Who was the first philosopher to write seriously on the topic of movies, cinema, video games and other modern artifacts of popular culture?
Is there a good reference covering the birth of this branch of philosophy (critical theory?)
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Critical theory, focused among other things on popular culture, dates I should say from the Frankfurt School founded in 1923 at the Institut fur Sozialforschung. There are no abrupt beginnings in the history of social theory; prefigurations of the work of the Frankfurt School are evident in Georg Simmel or even earlier in (how can we avoid the name ?) Marx.
Early members of the Frankfurt School included Carl Grunberg, Max Horkheimer. Friedrich Pollock, Leo Lowenthal, Theodor Adorno, Herbert Marcuse, and Erich Fromm formed an inner circle around Horkheimer, who became Director in 1930. It was in the 1930s and 40s that the School started to pay serious, systematic attention to the Nazi penetration of German society, to aesthetics, and to popular culture.
The School's influence greatly expanded when under Nazi hostility it relocated to Holland in 1931 and, of crucial importance, when in 1934 it re-established itself as the 'Institute of Social Research' at Columbia University in New York. The transatlantic transfer transformed the School into a formidably influential intellectual force.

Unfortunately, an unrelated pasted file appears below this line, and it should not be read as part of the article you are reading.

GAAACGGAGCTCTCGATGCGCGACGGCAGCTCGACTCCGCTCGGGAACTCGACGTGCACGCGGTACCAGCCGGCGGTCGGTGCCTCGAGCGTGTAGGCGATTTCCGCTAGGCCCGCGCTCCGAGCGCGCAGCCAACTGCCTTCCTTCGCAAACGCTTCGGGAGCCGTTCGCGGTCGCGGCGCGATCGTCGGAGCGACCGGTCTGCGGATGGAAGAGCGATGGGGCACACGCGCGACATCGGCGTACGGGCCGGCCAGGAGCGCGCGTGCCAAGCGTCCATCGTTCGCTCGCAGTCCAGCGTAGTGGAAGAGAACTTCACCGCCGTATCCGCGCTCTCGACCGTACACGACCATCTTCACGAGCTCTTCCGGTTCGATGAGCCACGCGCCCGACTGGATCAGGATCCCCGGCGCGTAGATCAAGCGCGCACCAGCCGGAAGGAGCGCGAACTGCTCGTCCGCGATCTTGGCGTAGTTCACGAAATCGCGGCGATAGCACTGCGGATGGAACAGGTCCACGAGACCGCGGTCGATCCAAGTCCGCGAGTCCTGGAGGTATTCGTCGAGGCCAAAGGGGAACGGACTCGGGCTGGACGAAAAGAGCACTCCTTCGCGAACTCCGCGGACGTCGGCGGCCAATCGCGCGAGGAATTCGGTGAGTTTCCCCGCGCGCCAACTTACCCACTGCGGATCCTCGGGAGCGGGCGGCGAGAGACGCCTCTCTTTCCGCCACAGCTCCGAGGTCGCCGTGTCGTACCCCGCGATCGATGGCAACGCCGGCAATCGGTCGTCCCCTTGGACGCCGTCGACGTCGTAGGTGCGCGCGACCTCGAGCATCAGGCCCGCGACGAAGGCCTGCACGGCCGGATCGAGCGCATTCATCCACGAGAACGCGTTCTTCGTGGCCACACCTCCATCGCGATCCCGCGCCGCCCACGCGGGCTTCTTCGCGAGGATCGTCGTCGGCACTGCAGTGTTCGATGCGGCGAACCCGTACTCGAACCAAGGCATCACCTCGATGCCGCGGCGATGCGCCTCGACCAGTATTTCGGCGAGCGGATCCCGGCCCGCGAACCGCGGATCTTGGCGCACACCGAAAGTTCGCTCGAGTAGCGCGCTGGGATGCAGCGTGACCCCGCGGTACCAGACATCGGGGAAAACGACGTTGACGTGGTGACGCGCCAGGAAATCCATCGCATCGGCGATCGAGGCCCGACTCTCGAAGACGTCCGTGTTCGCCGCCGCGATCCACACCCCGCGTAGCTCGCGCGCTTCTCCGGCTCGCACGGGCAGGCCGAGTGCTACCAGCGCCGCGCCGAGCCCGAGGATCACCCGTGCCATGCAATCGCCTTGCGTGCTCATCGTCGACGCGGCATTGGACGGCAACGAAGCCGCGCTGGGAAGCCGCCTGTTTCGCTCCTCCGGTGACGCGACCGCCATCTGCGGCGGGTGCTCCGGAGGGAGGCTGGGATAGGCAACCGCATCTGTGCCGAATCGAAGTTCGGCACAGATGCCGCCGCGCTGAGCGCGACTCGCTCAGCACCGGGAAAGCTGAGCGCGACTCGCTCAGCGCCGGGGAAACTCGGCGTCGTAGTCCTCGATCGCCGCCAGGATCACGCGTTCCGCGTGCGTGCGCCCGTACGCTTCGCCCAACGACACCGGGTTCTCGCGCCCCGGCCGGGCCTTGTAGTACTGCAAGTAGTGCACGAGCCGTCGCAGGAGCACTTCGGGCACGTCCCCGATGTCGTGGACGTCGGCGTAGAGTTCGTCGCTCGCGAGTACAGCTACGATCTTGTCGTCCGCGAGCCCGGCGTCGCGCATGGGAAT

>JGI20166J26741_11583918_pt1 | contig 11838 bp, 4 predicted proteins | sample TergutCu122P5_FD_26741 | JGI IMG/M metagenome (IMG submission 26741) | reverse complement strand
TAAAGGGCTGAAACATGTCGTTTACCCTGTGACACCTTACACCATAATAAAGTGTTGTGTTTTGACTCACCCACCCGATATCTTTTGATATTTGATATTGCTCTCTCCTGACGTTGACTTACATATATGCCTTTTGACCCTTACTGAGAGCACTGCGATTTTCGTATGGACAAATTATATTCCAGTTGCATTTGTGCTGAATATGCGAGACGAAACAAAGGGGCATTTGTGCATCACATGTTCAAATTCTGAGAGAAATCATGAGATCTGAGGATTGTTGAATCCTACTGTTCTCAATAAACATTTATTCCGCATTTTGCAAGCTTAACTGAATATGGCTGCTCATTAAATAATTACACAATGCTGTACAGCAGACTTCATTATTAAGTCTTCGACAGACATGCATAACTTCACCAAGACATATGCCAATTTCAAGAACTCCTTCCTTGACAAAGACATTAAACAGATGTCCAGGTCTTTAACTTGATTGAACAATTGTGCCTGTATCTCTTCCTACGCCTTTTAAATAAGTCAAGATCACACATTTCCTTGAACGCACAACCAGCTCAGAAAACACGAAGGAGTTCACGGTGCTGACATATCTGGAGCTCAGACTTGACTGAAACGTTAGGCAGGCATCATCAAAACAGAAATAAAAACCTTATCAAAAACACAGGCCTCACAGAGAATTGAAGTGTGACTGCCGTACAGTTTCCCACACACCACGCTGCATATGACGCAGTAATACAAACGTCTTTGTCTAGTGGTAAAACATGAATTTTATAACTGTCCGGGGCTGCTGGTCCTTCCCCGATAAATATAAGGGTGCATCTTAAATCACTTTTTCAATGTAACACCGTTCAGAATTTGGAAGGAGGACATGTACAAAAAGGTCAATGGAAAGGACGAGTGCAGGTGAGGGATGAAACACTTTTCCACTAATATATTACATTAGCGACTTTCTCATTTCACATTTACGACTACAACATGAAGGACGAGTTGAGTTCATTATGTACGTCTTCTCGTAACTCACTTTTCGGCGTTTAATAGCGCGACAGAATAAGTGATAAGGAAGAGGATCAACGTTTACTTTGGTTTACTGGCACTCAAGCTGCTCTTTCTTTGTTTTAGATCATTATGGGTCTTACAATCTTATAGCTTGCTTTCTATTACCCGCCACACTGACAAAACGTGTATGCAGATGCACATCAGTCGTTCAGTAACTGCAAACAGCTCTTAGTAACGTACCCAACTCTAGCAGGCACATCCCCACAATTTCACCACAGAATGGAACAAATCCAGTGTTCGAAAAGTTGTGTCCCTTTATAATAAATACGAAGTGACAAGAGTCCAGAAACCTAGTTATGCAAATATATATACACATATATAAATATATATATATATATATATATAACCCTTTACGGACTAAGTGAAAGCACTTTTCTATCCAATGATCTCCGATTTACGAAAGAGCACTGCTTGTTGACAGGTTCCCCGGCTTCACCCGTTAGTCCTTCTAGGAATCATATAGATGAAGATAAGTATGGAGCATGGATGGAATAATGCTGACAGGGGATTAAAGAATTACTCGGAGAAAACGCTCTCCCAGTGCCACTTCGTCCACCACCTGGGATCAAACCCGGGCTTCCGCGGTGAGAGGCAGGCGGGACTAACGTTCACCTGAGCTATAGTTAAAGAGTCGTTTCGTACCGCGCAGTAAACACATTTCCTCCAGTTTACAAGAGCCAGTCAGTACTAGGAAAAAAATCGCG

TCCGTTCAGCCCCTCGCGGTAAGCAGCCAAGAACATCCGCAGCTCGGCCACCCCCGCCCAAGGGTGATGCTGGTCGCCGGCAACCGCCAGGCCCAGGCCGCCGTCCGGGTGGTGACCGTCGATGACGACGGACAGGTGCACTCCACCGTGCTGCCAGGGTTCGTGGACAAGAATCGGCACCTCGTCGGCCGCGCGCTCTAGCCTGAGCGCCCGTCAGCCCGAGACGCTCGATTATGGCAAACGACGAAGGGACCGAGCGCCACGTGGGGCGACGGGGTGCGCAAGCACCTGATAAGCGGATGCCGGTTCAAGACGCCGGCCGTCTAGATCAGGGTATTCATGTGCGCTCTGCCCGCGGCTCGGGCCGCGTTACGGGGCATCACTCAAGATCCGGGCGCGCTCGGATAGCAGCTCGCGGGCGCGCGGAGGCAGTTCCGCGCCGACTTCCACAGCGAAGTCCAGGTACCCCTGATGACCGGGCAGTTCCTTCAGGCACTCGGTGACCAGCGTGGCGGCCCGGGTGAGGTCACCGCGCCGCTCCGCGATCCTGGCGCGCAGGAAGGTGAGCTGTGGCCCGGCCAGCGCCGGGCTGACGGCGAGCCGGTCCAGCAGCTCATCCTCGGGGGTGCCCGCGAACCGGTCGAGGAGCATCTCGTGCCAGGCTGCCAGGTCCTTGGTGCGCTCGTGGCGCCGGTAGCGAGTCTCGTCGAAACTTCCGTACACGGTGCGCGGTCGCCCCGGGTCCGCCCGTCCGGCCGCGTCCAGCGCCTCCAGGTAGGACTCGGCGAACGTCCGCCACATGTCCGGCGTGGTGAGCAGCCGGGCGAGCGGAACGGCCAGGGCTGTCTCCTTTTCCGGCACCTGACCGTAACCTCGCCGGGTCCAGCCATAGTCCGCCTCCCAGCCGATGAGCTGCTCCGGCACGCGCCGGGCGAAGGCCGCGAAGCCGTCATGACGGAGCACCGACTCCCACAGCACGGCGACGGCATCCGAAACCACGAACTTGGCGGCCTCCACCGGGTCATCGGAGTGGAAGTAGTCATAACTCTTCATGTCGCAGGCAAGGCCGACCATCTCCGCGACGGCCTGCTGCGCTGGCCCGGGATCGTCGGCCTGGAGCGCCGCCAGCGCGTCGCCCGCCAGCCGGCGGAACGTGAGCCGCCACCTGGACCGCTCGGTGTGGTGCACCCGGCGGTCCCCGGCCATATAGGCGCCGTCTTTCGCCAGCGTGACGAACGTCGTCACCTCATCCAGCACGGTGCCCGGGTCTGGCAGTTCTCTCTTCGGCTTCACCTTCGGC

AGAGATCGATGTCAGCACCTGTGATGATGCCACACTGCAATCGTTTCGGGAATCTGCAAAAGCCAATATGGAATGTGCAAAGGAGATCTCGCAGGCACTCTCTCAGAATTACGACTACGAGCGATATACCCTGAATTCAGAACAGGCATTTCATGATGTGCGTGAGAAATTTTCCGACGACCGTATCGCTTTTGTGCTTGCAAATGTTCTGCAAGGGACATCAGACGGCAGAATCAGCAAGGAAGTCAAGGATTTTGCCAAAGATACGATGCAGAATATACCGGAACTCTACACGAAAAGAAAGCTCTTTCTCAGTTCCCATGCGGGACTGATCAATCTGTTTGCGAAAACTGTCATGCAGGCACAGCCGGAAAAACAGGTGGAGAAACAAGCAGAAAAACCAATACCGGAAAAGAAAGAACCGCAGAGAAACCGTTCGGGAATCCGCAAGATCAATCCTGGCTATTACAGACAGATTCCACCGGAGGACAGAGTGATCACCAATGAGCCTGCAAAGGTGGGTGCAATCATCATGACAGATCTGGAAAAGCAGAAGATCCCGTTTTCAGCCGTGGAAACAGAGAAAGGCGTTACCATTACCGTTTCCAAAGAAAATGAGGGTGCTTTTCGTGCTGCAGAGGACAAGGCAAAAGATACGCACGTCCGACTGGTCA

A useful source is Martin Jay, The Dialectical Imagination. Boston: Little, Brown and Company, 1973.
Since there was so much collaborative work in the School, it is perhaps invidious to name the first philosopher who undertook the type of social analysis you are interested in. But Horkheimer's inaugural lecture as Director, 'The Present Situation of Social Philosophy and the Tasks of an Institute for Social Research', puts popular culture clearly in its sights. See Max Horkheimer, 'Between Philosophy and Social Science: Selected Early Writings', tr. Frederick Hunter, Matthew S. Kramer, John Torpey, Cambridge: MIT Press, 1993.
This answer mainly collects suggestions given in the comments section: